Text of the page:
ONCE upon a time, and like many others in the world, there was a widow who had a son. This son was so good to his mother that they loved one another beyond all that can be told. One day this son said to his mother that he must go to Rome. The mother was in the greatest distress, but she let him go. (At parting) she gave him three apples, and said to him:
"If you make acquaintance (with anyone) on the road, and if you are thirsty, give him one of these apples to divide; and he who will give you back the largest part, he will be a good friend to you for the journey."
He set out then. When he has gone a little way he falls in with three men. They made acquaintance, and they told him that they were going to Rome. They went on, and on, and on, and as talking makes one thirsty, the widow's son said to them:
"I have in my pocket an apple which my mother gave me at starting; we will eat it. Here, take and divide it."
One of them divides it, and gives him the smallest part. When he saw that he made some excuse and quitted his companions. He goes travelling on, on, on, along the road, when he meets with three monks. They tell him that they are going to Rome, and offer to make their journey together. When they had gone a little way, they get thirsty also. The widow's son says to them:
"I have an apple which my mother gave me at starting. Here it is; take and divide it."
They, too, were no better comrades than the others. They give him only a small piece. Fortunately he remembers the advice of his mother, and he leaves them. He
goes on a short way alone, and sees in the distance something shining under an oak; as he approaches he sees that it is a king. He tells him where he is going, and learns that he too is going to Rome. The king engages him to rest himself along with him, and he stays there a long time; and at length they get thirsty, and the son of the widow gives him the last apple, telling him that it is his mother who gave it him at starting. The king's son divides it, and gives him the largest piece. The son of the widow is rejoiced that he has found a good comrade, and they vow great friendship under the oak. The son of the widow engages himself to bring the king's son to Rome alive or dead, and the other binds himself to serve and aid him as long as he has a drop of blood in his veins. Resuming their journey they go on, and on, and on, and at length night surprises them, and they do not know where to go to. They meet a young girl who was going to the fountain. They ask her if shelter would be given them in the house which they see there.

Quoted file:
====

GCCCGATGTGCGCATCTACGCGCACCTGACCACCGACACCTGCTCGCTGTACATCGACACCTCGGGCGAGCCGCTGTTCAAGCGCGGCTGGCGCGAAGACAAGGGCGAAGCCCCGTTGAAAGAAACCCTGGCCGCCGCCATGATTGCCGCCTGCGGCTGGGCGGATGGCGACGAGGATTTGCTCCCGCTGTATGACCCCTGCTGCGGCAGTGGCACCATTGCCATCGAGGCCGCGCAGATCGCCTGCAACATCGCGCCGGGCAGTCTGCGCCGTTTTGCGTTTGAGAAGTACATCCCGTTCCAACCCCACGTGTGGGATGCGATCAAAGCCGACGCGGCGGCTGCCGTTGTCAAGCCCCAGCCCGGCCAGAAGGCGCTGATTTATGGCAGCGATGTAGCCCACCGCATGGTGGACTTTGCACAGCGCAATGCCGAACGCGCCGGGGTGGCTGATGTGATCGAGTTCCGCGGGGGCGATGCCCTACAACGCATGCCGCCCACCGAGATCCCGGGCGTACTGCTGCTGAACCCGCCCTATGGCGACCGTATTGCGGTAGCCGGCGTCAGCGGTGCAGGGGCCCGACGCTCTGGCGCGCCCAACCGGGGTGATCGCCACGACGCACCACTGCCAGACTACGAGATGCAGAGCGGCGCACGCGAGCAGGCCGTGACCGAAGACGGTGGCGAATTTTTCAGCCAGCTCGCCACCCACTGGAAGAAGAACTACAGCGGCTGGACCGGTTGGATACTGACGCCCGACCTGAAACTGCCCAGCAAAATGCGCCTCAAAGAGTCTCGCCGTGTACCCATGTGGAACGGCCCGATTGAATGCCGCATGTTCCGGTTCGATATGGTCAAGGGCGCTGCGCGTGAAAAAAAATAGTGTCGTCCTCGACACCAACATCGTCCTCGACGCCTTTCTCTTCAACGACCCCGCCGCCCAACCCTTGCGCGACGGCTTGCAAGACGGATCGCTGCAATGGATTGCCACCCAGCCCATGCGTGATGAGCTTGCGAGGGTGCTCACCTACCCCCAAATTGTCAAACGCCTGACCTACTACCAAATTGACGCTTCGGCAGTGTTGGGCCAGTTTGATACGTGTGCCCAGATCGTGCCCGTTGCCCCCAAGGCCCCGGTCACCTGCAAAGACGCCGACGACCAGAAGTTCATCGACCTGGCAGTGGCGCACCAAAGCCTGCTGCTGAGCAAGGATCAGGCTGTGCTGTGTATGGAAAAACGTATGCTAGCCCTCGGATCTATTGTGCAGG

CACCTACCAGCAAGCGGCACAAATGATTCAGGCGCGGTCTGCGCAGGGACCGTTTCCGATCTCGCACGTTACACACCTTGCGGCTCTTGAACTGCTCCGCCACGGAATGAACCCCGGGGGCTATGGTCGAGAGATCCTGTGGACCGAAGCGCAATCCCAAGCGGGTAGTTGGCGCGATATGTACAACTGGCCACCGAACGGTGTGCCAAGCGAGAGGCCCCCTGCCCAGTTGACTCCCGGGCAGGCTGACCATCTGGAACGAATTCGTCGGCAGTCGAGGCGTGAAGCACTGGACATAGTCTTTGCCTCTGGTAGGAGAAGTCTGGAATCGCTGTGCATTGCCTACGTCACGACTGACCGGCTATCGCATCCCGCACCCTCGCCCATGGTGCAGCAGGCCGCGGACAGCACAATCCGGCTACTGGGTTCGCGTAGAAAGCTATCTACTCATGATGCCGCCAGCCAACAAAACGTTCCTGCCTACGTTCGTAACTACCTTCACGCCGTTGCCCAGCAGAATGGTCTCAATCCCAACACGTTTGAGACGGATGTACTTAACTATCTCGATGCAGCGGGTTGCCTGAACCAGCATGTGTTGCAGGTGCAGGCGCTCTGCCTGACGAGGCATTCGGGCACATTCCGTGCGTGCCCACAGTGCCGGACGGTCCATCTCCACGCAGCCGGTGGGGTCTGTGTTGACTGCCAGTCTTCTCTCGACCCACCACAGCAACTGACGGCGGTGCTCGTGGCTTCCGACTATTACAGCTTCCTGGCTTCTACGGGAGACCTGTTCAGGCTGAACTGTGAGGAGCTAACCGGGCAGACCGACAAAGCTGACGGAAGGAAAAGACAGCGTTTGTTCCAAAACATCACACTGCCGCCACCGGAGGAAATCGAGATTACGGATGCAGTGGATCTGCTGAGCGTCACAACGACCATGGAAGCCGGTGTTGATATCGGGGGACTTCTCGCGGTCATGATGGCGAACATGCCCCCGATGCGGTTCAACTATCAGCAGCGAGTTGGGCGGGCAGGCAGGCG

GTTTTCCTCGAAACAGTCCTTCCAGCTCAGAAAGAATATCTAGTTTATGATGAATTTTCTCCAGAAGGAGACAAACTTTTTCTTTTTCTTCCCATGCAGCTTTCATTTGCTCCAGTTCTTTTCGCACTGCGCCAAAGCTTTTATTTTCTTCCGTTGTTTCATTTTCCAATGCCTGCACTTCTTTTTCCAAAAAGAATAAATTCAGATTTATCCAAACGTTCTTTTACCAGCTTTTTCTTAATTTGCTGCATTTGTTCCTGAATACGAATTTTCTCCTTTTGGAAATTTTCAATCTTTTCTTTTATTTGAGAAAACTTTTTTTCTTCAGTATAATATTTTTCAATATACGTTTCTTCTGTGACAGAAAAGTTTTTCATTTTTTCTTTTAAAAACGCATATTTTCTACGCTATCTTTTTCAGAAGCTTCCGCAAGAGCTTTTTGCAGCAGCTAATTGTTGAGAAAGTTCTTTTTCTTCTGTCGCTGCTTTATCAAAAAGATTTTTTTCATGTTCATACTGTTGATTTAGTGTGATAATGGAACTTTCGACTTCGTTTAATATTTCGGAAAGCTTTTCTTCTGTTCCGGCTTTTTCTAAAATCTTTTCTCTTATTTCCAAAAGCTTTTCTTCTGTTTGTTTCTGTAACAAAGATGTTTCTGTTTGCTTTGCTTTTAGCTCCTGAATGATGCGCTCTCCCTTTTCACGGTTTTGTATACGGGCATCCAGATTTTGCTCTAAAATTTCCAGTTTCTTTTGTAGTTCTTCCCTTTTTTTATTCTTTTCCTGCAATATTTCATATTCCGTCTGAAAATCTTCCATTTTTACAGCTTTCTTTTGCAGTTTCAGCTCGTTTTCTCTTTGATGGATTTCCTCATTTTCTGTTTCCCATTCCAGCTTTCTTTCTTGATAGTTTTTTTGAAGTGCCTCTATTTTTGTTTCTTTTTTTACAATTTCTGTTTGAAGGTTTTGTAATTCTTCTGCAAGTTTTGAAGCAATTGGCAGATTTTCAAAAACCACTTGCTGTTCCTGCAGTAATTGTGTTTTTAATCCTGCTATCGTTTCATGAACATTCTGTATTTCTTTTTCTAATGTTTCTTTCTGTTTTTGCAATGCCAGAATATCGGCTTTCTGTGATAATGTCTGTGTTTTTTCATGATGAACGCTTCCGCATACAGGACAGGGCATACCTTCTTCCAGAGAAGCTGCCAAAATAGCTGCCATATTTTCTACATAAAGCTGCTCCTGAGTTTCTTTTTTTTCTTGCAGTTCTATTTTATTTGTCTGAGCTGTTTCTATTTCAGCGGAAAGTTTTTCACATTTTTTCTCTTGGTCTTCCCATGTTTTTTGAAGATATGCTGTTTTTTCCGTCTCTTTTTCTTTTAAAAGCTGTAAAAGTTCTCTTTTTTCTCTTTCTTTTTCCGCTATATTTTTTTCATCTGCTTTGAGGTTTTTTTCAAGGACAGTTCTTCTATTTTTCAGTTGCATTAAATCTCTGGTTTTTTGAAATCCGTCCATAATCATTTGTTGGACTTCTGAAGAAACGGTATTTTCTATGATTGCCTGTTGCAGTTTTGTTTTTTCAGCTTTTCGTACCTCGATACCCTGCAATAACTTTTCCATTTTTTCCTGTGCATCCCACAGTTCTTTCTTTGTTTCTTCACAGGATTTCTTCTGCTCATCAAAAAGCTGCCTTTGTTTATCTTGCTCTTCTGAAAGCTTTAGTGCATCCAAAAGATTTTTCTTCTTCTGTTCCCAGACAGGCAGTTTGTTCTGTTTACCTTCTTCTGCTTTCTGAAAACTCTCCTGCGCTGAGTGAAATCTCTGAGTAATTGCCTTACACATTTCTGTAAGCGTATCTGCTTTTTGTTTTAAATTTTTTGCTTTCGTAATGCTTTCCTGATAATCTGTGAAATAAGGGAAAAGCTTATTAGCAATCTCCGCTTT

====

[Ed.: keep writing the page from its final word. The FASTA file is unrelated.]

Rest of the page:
She answers "Yes;" and then, lowering her voice, she adds, "Yes, to your misfortune."
It was only the widow's son who heard these last words. So they go there, and enter, and are very well received. They had a good supper given them, and a good bed on the third story. The widow's son puts the prince on the outside of the bed, and he himself goes next the wall. The former falls asleep immediately, because he was very tired; but the widow's son was kept awake by his fear, and, just as twelve o'clock struck, he hears someone coming up stairs, and sees the owner come into the bed-room with a large knife in his hand. The mistress held the light and the servant a basin. They come near and cut the throat of the king's son, and carry him down stairs. While they are doing this the widow's son gets out on the roof, and from there he shouts and cries out for the justice. When he had made himself heard, he told the people what had taken place. As they had never before heard anything like this
of the people in the house, they would not believe him, and put him in prison. The next day he was condemned to death.
Before dying he asks one favour. It is granted him. He then asks for two blood-hounds to go and search the house with. They grant him that, and he goes with the servants of the justice. After having gone over the whole castle, without having found one drop of blood, they go down to the cellar. The dogs kept smelling about, but the master refused to open the door, saying there was nothing there but dirt and rubbish. They told him that he must open it all the same, and there they found the king's son with his crown. This was all they wanted.